Victoria Police chief Del Manak addresses a question about hiring requirements for VicPD during last night’s budget town hall. VicPD took to Twitter during the meeting to discuss their request for increased funding in the 2019 budget. (City of Victoria)

Victoria Police chief Del Manak addresses a question about hiring requirements for VicPD during last night’s budget town hall. VicPD took to Twitter during the meeting to discuss their request for increased funding in the 2019 budget. (City of Victoria)

Victoria police defends call for more officers, role in overdose prevention

Critics say harm reduction alternatives a better investment

The Victoria Police Department took to Twitter during last night’s budget town hall to defend its call for a six per cent increase to the city’s policing budget and its role in overdose prevention.

In November, the department requested over $57 million for their 2019 budget from Victoria and Esquimalt – a $3 million increase that would fund the hiring request of additional police officers – 12 new staff members, who would come in over the next three years – as well as operating costs and adjustments for new policies. The proposed police budget amounts to a 1.22 per cent increase to property taxes.

The provisional budget carries over the request for six officers denied by the Township of Esquimalt last year.

VicPD’s tweets followed comments from speaker Kim Mackenzie, who urged the city to put the money requested by police towards community-based solutions and harm reduction.

“This city is the most over-policed city in Canada,” she said. “Over-policing is hurting our marginalized communities.”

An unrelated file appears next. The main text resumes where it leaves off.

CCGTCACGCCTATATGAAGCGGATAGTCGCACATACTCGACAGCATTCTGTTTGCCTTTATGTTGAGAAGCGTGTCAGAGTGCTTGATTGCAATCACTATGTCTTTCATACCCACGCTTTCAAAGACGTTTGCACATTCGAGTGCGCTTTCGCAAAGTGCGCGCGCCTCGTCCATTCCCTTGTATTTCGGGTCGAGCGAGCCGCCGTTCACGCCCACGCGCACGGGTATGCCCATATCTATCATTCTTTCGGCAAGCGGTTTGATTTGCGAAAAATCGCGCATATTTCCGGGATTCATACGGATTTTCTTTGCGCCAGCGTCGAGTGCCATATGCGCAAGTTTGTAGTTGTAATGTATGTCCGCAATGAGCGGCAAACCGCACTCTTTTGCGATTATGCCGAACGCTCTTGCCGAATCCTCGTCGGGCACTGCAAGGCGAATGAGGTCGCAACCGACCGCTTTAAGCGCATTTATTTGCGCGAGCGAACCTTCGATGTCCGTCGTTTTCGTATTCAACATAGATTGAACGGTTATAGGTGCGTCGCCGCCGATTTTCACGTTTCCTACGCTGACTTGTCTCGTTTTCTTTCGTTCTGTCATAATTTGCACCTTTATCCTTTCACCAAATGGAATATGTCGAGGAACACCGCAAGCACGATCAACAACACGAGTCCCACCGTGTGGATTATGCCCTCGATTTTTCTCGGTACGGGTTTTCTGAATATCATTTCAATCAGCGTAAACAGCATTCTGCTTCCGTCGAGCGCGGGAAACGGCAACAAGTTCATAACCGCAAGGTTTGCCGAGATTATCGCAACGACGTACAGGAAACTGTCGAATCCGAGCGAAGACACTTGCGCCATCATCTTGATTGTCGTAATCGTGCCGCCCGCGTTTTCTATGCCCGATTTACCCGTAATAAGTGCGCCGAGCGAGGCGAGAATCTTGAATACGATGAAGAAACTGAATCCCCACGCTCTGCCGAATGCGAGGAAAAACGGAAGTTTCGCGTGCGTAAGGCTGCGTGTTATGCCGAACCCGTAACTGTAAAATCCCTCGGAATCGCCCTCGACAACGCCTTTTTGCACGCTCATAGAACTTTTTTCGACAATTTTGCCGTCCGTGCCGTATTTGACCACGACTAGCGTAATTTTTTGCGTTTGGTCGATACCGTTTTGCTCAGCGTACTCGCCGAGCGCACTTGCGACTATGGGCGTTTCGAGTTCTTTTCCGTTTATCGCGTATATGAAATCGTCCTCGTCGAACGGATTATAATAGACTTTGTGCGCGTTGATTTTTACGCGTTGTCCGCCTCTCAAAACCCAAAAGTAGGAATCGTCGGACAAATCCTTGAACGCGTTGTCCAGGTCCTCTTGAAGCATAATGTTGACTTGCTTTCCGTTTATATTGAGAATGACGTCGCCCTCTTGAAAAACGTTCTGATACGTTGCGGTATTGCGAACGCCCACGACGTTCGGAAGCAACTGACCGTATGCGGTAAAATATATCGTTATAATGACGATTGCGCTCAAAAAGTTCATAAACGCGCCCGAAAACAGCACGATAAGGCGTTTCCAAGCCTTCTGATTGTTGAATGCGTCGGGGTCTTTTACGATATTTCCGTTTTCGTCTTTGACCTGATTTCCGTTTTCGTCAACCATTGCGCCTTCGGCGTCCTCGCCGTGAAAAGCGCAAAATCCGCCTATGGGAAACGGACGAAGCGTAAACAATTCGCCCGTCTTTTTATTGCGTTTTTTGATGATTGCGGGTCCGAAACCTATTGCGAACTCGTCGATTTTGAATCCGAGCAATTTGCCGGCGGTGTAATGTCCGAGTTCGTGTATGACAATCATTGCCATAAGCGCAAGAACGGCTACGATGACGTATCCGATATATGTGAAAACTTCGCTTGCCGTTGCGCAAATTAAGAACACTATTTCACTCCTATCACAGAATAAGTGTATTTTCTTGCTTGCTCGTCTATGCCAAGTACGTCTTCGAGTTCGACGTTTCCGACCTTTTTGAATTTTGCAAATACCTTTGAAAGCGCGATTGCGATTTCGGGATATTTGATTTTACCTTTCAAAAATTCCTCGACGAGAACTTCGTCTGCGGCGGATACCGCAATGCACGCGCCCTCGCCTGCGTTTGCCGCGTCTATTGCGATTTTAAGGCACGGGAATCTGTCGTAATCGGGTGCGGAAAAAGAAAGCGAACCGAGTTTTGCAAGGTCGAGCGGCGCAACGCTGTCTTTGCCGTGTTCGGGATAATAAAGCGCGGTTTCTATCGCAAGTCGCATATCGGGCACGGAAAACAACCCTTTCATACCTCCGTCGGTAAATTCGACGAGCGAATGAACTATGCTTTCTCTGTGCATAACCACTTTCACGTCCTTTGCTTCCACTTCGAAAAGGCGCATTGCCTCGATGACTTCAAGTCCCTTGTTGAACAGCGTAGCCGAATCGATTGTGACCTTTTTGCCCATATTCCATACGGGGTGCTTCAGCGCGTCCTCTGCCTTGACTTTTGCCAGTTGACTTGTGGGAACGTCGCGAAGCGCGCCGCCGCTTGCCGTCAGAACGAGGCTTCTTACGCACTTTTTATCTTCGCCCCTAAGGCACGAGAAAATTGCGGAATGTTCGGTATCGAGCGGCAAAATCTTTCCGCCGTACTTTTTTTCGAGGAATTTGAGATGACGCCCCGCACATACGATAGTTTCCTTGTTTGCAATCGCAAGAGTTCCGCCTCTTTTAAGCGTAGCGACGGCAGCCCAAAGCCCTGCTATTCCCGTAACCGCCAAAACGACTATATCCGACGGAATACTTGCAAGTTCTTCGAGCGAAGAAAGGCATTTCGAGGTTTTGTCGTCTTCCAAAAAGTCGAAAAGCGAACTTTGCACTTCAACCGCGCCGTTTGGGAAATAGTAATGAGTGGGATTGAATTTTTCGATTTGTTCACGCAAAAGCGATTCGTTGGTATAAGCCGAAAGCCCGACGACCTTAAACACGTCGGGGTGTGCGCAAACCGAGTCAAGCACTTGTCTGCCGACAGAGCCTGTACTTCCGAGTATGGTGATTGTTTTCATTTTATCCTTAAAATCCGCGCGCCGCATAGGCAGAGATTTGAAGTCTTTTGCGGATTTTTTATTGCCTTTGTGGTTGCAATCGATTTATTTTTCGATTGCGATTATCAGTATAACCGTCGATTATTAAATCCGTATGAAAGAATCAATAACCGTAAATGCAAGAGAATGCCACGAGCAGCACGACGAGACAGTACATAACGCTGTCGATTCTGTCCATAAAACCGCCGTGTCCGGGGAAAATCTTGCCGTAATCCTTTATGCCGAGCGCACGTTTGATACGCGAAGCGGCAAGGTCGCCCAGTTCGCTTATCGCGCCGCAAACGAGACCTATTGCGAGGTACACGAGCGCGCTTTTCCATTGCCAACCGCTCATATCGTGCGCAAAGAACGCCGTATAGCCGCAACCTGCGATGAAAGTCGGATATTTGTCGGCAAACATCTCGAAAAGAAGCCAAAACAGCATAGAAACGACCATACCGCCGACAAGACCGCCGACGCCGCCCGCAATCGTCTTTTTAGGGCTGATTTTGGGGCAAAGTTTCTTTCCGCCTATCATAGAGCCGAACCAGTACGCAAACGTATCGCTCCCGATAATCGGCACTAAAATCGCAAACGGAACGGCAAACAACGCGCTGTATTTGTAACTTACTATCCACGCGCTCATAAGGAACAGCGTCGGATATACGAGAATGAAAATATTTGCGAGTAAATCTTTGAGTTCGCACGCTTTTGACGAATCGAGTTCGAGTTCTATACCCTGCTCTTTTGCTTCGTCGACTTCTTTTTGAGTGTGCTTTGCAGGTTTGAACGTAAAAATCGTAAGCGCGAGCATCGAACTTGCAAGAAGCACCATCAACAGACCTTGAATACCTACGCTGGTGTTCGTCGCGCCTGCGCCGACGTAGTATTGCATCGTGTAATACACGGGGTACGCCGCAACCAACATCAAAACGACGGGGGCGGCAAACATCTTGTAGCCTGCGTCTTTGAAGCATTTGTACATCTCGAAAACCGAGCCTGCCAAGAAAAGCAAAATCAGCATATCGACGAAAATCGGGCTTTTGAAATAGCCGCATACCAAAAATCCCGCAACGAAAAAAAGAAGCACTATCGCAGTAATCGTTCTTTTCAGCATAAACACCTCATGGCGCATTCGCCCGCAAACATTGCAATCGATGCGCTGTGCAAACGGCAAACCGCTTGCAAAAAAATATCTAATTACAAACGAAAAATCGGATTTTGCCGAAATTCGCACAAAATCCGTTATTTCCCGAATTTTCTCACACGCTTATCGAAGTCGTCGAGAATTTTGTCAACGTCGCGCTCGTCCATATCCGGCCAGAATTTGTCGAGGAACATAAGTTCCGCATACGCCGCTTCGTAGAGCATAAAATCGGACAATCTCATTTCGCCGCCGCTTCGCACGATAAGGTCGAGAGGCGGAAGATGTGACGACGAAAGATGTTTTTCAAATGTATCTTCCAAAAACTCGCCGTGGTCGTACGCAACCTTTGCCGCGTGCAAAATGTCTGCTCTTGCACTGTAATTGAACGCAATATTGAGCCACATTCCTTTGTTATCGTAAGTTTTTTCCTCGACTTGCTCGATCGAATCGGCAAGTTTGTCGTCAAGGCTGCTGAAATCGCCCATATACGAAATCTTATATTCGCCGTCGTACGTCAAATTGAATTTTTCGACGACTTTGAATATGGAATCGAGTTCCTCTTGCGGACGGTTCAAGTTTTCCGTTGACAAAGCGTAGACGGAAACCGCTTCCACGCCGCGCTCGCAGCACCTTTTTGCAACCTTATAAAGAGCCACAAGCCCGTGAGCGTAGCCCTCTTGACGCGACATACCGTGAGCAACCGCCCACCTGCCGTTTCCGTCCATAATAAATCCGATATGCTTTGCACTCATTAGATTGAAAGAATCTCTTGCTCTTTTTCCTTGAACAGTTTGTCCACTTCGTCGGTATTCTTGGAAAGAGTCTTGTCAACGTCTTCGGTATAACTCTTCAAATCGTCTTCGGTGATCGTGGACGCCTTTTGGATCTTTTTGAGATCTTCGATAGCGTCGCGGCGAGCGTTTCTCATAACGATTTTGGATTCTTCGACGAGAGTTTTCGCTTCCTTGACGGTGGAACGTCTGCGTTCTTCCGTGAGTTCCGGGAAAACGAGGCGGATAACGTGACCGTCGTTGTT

Police took to Twitter during the meeting saying: “It is not just crime trends you should look at when talking about our budget. Calls for service, complexity of investigations as well as a lack of increase to our strength in 8 yrs [sic], a period that has seen significant growth in the population of our jurisdiction.”

RELATED: Victoria Police department seeks to hire 12 new staff members

During her time at the mic, Mackenzie said policing has too much power in society and asked council to explore other options.

“Alternatives to policing not only reduce the harms inherent in our law enforcement, they eliminate the extreme imbalance of power between police and marginalized citizens who experience criminalization,” she claimed. “We need to start thinking about alternatives that are more cost-effective and better for our community.”

Mackenzie isn’t the only critic of the VicPD’s request for funding.

Marilou Gagnon, whose Twitter profile says she is the president of the Harm Reduction Nurses Association, tweeted to police that they should not be responding to overdose calls – something she said increases VicPD workload and deters drug users from calling 9-1-1.

VicPD spokesperson Const. Matt Rutherford said the police force’s priority is saving lives.

“Early on, when we saw this becoming an issue and the province declared it an emergency, we saw our roles changing from any criminality in these situations to purely health crisis,” he told Black Press. “Initially when the crisis began we were attending these calls, but it was quickly determined that it was a health crisis. We are not the primary responder to overdose calls – it’s the B.C. ambulance service.”

Still, every officer is equipped with Naloxone, Rutherford said, adding that officers are dispatched when they are closer to the overdose call.

“If we’re close to somebody who’s dying we’re going to try to assist them,” he said. “Our role is saving lives. As police officers we have a common law duty to protect life and property.”

Rutherford addressed concerns that police make arrests at overdose scenes – something critics say deters drug users from calling for help.

“I think there’s a common goal to save people’s lives, as it’s a health issue, not a criminal issue,” he said. “There needs to be more working together to come up with solutions [rather] than debating police attendance to these calls.”

With files from Nicole Crescenzi.